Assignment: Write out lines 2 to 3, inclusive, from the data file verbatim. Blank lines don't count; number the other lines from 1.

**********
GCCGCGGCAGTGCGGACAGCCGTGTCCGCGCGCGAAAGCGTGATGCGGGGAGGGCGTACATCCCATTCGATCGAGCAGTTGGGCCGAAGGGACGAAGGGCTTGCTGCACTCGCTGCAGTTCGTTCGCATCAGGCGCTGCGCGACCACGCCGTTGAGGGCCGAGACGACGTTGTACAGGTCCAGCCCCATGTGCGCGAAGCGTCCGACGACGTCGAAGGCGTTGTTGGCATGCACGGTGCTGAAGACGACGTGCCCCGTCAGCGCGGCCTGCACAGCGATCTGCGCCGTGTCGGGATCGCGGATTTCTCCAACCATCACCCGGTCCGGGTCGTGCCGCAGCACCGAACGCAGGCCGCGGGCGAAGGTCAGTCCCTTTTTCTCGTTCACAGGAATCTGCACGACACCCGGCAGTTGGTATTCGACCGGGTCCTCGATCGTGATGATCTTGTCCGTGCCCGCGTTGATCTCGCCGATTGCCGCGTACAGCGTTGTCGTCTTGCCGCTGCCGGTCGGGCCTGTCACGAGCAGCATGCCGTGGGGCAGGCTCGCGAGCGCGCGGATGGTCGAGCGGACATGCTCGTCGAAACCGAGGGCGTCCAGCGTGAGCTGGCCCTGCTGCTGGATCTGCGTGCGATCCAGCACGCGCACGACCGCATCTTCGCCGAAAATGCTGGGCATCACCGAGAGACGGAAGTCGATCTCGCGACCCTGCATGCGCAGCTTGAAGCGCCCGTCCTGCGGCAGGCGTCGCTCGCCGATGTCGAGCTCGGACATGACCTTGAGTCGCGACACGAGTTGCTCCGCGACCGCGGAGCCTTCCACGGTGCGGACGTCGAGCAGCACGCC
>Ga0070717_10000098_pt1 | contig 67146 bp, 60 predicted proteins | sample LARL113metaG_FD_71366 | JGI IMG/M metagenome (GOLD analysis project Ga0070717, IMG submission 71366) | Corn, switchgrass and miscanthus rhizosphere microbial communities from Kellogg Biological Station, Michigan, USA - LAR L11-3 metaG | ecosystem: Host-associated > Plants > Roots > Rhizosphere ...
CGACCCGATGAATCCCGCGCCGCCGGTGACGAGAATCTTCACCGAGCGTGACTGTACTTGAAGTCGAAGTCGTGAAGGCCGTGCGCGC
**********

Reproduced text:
>Ga0070717_10000098_pt1 | contig 67146 bp, 60 predicted proteins | sample LARL113metaG_FD_71366 | JGI IMG/M metagenome (GOLD analysis project Ga0070717, IMG submission 71366) | Corn, switchgrass and miscanthus rhizosphere microbial communities from Kellogg Biological Station, Michigan, USA - LAR L11-3 metaG | ecosystem: Host-associated > Plants > Roots > Rhizosphere ...
CGACCCGATGAATCCCGCGCCGCCGGTGACGAGAATCTTCACCGAGCGTGACTGTACTTGAAGTCGAAGTCGTGAAGGCCGTGCGCGC